(2009) Written and directed by Adam Elliot; Starring: Toni Collette, Philip Seymour Hoffman, Barry Humphries and Eric Bana; Available on Blu-ray, DVD and Netflix Streaming.
“Max hoped Mary would write again. He'd always wanted a friend. A friend that wasn't invisible, a pet or rubber figurine.” – Narrator (Barry Humphries)
It’s hard to imagine there was a time, not too long ago, when people corresponded through letters, and would wait days, weeks, or even months for a reply. Now we’re instantly connected with folks around the globe, thanks to Facebook, Twitter, and thousands of other internet avenues. We refer to individuals we’ve never met face to face as our friends, while our neighbors are complete strangers. The global community has shrunk, but next door remains a mystery. In this bold new age of instant gratification and a world without borders, it seems something has been lost in the tradeoff.
Mary and Max tells the (purportedly true) story about a lonely eight-year-old girl in Melbourne who initiates an unlikely friendship with a reclusive middle-aged man in New York. Mary Daisy Dinkle (voiced by Bethany Whitmore and Toni Collette) is a shy, imaginative young girl. Due to a large brown birthmark on her forehead, she’s the object of ridicule in her school. She finds little solace at home, as her alcoholic mother and emotionally distant father (who appear to have been forged from a Roald Dahl book) are mired in their own little worlds. One day, Mary picks a name out of a New York phone book, and sends a letter in the hope that some of life’s burning questions can be answered by someone living in a distant land. It’s by sheer happenstance that she ends up finding a kindred spirit by the name of Max Jerry Horowitz.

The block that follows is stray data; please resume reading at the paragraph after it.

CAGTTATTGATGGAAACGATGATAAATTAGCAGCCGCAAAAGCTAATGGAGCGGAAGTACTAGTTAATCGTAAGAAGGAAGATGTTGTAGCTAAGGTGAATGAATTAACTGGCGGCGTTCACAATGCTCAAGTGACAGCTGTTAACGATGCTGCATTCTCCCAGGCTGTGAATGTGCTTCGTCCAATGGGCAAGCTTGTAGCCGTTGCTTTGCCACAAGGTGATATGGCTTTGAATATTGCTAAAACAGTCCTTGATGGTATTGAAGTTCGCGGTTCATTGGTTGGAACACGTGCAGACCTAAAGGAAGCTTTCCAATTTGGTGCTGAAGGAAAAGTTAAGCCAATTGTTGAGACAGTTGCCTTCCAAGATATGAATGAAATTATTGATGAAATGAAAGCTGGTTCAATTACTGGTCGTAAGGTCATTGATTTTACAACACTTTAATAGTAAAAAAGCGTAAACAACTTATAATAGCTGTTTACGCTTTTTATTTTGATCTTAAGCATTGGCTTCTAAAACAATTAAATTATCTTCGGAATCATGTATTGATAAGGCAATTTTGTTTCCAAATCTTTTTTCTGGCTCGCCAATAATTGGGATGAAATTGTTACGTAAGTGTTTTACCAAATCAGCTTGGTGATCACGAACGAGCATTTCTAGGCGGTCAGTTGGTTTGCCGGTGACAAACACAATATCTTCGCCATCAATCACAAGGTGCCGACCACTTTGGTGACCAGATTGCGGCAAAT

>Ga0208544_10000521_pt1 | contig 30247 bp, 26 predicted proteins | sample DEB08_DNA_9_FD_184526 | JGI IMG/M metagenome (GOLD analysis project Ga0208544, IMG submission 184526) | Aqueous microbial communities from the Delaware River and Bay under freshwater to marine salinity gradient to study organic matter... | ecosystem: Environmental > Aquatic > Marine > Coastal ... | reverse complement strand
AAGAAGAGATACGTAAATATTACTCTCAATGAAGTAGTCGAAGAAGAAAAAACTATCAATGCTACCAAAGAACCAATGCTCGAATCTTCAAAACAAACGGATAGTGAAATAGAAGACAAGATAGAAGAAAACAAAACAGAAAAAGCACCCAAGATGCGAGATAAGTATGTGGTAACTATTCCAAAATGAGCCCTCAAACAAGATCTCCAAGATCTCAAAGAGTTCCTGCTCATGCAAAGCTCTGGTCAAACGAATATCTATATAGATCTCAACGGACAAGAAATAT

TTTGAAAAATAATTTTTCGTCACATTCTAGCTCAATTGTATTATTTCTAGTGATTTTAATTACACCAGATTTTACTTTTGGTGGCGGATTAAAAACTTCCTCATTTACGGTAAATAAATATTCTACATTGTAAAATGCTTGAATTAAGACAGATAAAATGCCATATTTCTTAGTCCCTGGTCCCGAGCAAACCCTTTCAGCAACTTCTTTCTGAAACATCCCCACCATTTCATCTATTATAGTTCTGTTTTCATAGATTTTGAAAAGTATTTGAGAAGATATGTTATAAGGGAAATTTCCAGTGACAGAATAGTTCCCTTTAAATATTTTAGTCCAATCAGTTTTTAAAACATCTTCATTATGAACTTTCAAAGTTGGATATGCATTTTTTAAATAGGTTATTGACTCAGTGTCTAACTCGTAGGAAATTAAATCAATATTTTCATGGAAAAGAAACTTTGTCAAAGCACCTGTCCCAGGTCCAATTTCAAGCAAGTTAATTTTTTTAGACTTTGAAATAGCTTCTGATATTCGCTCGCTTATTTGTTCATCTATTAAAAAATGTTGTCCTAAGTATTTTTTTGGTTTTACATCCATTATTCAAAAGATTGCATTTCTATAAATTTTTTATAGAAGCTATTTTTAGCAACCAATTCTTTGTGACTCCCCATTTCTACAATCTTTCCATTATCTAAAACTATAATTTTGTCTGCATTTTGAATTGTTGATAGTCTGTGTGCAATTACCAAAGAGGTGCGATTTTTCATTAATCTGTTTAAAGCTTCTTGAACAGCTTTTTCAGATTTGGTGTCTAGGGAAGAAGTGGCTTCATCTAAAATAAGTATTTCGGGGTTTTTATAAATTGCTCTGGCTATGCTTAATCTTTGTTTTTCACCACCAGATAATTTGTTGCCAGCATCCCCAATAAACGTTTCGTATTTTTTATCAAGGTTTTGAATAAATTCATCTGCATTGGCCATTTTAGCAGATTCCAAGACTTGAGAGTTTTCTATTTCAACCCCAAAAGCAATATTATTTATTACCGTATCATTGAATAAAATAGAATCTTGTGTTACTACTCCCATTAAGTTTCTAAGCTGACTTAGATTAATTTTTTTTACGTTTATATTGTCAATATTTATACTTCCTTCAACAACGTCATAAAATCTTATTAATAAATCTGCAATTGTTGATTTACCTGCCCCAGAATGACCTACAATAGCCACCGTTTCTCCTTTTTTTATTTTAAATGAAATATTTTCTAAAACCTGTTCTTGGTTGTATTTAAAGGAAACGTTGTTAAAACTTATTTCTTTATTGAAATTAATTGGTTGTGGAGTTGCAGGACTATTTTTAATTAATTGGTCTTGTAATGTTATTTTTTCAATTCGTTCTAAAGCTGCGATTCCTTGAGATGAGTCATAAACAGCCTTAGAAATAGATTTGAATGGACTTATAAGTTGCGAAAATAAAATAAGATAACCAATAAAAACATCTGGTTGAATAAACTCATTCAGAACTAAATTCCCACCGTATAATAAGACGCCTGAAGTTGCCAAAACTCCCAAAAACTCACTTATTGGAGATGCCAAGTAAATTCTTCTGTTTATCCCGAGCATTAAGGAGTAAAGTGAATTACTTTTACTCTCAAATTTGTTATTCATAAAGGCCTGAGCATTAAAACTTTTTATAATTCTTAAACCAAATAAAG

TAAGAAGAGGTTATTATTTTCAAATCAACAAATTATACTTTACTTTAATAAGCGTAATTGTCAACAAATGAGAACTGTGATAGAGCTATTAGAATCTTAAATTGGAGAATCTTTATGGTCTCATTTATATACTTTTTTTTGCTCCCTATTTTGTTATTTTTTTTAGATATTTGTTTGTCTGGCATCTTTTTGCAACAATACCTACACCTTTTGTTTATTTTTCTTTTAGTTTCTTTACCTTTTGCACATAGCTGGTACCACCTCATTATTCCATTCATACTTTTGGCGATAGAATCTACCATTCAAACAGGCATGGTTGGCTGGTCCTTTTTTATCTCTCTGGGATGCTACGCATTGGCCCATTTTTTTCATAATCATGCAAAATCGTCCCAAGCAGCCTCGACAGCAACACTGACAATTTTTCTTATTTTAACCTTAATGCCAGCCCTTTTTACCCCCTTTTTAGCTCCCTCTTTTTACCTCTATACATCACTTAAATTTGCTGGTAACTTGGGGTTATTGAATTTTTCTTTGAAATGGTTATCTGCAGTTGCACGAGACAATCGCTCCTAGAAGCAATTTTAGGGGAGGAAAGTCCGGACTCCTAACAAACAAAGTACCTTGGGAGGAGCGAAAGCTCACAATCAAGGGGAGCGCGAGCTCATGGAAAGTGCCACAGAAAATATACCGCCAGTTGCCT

Max (Philip Seymour Hoffman) is a morbidly obese social recluse with Asperger’s syndrome (now classified under the somewhat generic-sounding term “autism spectrum disorder”). He’s an alien on his own planet, trapped in self-imposed exile from the rest of the human race. His home town of New York is depicted in black and white, mirroring his literal-minded perceptions. Other people are a constant source of confusion to Max, with his inability to gauge others’ emotions and non-verbal cues. He lives a quiet, monastic existence in his tiny apartment with his goldfish, one-eyed cat, and imaginary friend, Mr. Ravioli, who sits quietly in the corner reading self-help books. He longs for a friend, while being outwardly incapable of maintaining a meaningful connection with another human being. Mary’s first letter breaks through his malaise, thus forging a long-distance friendship, based on their mutual love of cartoon characters called Noblets, all things chocolate, and outcast status. Max views her questions regarding matters of the heart or being the object of bullying as simply problems to be solved.
Writer/director Adam Elliot deserves kudos for creating a story that’s alternately hilarious and heartbreaking. Bittersweet, with emphasis on the bitter, Mary and Max goes to dark places that Pixar or Aardman would fear to tread. It’s not afraid to explore the abject despair that only the truly alienated can experience. The stop-motion animation style matches Elliot’s warts-and-all approach, with character designs that aren’t cute or cuddly. While Max’s borderline grotesque features aren’t likely to inspire plush toys, T-shirts or other merchandise, his appearance underscores the isolation he likely feels on a daily basis.
True to its non-traditional pretensions, Max and Mary doesn’t wrap everything up in a neat little package, with the underdogs triumphant. In the end, Mary’s life is still a mess, and Max... well, let’s just say he hasn’t changed much. The final scene is poignant and fitting to the main characters. It might not be the one we were hoping for, but it shows a great deal of integrity on the part of the filmmakers. It’s easy to forget that the characters are cast in plasticine, since they display more depth than many characters in live action films. Their artificiality belies the fact that they can still evoke real emotions. It’s a beautiful tale that reminds us friends can come from unexpected places, whether we want them or not.